Public Wi-Fi is a convenient way to check Facebook, browse the internet or send an email while on the go without putting a dent in your cellular data plan. (Bonus tip: Use this free app to find Wi-Fi anywhere you go.) Unfortunately, if a hacker is on the same network, it gives them a good chance to snoop on what you're doing or even take over your accounts.
Aside from hackers, the government and internet service providers can also monitor your connection to see where you go, and, if they want, what you do. If you aren't a fan of that, and few people are, there is a way you can keep these parties out of your business.
First, there are important settings you should always be using.
Three little words - Always use backup
Three other words; two-factor authentication! How many times have you heard this one? Well, we will keep drilling it in until you use it for everything. Two-factor authentication is the best way to prevent hackers from stealing your passwords and getting into your accounts.
If you need a refresher, two-factor authentication is simply a two-step login process that uses a computer-generated login password that cannot be stolen by a hacker.
First, you log in using your normal password.
The system then sends you a text, email, or sometimes even a voice call that provides you with a 4-8 digit number.
Finally, you enter this number into your account to complete the authentication process.
The idea is that unless the hacker also has stolen your smartphone, or otherwise compromised your email, they will not be able to receive the second password. Additionally, you will be alerted that such an attempt has been made to log into one of your accounts.
Encryption is your friend
A VPN, or Virtual Private Network, is a service that provides users with an encrypted connection that is routed through one of the VPN's servers. By encrypting your connection through a VPN, neither the VPN itself nor any hacker spying on you can see which websites you visit. If the hacker cannot track your website use, there is no way for them to steal your password information through a key-logger or similar technique.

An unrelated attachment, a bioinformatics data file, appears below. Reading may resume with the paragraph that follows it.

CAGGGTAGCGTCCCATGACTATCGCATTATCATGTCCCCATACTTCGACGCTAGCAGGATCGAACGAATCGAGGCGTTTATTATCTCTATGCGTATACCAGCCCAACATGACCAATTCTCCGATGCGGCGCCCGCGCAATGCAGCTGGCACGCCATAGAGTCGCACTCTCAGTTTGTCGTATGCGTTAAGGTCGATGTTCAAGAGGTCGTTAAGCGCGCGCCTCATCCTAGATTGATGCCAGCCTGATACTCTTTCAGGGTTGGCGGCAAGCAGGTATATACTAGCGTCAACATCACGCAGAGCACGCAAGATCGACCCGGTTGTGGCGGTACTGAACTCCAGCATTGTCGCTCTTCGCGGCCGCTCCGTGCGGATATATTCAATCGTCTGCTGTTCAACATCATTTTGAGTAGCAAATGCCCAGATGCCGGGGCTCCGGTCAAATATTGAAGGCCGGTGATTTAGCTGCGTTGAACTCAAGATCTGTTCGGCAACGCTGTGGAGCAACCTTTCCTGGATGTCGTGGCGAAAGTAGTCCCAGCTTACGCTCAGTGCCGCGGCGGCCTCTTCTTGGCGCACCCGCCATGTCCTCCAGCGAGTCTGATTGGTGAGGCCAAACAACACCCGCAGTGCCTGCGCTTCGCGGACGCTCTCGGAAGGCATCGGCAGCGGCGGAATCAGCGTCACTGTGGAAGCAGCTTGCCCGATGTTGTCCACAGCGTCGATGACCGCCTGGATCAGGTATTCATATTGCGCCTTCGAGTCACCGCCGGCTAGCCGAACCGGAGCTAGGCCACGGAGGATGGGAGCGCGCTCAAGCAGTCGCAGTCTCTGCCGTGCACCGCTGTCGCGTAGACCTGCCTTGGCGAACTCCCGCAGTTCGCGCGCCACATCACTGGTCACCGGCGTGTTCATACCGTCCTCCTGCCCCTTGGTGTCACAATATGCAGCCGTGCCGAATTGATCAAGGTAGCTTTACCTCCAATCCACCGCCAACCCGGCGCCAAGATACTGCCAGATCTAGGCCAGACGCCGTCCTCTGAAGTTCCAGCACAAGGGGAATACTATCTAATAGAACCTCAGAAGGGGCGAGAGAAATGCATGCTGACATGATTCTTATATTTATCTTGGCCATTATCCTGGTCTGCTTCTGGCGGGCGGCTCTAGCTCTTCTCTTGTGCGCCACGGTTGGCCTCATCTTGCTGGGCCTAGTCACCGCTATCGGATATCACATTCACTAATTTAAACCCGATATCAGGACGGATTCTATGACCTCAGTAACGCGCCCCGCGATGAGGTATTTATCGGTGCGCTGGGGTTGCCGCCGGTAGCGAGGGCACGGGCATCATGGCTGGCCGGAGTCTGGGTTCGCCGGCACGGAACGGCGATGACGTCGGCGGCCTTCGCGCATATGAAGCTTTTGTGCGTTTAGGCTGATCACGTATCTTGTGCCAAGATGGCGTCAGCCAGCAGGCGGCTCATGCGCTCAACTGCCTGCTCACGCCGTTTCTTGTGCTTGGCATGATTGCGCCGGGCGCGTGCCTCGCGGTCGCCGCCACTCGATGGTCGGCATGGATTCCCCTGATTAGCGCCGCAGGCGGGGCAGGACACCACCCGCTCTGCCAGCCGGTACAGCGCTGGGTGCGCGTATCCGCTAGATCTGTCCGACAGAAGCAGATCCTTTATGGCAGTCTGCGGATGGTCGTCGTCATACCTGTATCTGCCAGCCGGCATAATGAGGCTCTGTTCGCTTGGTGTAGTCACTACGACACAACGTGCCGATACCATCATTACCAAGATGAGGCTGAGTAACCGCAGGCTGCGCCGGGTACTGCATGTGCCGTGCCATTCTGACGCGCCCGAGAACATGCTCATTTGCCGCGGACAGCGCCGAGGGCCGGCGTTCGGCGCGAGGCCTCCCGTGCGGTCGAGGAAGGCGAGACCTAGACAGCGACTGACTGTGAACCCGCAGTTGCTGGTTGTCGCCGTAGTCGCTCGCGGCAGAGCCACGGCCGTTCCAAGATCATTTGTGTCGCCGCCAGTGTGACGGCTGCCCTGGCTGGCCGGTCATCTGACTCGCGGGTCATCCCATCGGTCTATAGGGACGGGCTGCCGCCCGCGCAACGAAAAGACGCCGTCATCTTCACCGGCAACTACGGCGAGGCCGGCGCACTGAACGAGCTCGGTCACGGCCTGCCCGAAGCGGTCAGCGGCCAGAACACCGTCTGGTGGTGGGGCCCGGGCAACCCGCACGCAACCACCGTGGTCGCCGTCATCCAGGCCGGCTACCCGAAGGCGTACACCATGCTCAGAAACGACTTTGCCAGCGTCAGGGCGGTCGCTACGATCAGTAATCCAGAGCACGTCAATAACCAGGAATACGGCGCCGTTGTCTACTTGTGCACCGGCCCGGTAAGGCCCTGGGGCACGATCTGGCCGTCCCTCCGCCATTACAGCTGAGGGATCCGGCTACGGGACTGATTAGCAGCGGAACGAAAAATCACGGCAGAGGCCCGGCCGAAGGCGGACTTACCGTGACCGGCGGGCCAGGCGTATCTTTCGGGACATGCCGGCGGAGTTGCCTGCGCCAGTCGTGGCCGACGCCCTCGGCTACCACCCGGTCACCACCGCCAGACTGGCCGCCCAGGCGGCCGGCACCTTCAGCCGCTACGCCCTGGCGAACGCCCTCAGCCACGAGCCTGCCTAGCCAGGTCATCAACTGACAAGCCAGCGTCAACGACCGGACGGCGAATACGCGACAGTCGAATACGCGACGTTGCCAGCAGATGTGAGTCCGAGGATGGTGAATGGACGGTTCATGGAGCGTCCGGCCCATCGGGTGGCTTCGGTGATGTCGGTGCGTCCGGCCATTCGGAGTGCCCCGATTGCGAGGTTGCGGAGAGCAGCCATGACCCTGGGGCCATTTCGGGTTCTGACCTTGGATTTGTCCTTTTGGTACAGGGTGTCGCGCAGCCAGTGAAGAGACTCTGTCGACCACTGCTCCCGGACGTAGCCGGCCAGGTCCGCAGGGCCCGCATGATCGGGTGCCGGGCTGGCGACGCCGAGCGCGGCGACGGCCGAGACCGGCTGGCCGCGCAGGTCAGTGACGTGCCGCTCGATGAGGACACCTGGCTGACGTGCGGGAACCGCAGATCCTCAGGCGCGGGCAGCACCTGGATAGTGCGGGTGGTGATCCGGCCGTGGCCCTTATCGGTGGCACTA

Choosing a VPN can be tricky, there are many services that claim to be VPN, but they are just "proxy" servers. A proxy server can misdirect your location data and identity, but it does not encrypt the data you share with it. Because of this, it would not successfully block a hacker on the same Wi-Fi connection from tracking your internet browsing.
For most situations, it is important that you make sure the service has U.S. based servers. This will be a significant factor that will impact the latency (connection speed) you experience while browsing. Next, it is important to keep an eye on how much bandwidth the VPN allows you to use per session or per month. Some offer unlimited bandwidth, which is recommended.
For more information about VPNs, check out this article.
Don't automatically give consent
Finally, there is one more very important security technique you must be aware of. Never allow your mobile device to automatically connect to unsecured or open Wi-Fi networks without consent. The reason for this is the prevalence of fake Wi-Fi hotspots.
The utilization of "evil-twin" networks or "fake-Wi-Fi" connections is a simple and common technique employed by hackers around the world. By creating a Wi-Fi network that appears to be safe (e.g., Hilton Free Wi-Fi, or Starbucks High-Speed Service) hackers trick people into connecting to their server, from which your device's information can easily be compromised.
Using the security techniques above will still prevent a hacker from accessing your accounts. But if you have not enabled your VPN beforehand, it will not prevent them from accessing your device, and likely installing malware, or tracking spyware.
Just be safe and do not allow automatic Wi-Fi connections.
Protect your personal data while traveling
If you are planning a vacation and don't want to risk having your identity stolen or your bank account hacked, make sure you check out these additional security tips.